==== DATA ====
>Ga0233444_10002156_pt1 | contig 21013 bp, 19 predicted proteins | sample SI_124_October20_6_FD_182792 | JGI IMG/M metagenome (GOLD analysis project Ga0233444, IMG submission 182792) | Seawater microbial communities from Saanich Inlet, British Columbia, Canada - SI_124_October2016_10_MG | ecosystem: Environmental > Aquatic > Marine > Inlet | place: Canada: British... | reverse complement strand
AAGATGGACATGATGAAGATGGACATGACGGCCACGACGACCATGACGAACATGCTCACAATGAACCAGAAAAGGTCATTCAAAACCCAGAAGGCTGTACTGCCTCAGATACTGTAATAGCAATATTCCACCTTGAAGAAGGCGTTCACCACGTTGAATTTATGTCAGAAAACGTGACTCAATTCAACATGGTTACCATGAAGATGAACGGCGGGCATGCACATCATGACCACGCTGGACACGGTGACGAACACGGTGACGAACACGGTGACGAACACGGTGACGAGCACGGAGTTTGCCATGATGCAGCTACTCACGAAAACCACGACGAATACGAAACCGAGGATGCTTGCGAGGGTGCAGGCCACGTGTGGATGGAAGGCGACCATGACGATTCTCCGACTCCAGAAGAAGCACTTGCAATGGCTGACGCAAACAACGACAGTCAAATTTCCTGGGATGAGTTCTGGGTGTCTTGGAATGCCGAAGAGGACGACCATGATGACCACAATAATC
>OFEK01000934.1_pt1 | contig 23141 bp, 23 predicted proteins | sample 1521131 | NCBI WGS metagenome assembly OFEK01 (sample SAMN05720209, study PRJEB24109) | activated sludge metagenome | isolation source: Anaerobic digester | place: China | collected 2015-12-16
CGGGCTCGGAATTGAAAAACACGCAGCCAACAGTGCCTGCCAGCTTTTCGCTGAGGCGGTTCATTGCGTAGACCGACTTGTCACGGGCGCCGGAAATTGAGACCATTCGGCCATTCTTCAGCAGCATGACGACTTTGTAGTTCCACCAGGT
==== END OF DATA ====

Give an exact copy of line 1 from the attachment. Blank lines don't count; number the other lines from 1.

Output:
>Ga0233444_10002156_pt1 | contig 21013 bp, 19 predicted proteins | sample SI_124_October20_6_FD_182792 | JGI IMG/M metagenome (GOLD analysis project Ga0233444, IMG submission 182792) | Seawater microbial communities from Saanich Inlet, British Columbia, Canada - SI_124_October2016_10_MG | ecosystem: Environmental > Aquatic > Marine > Inlet | place: Canada: British... | reverse complement strand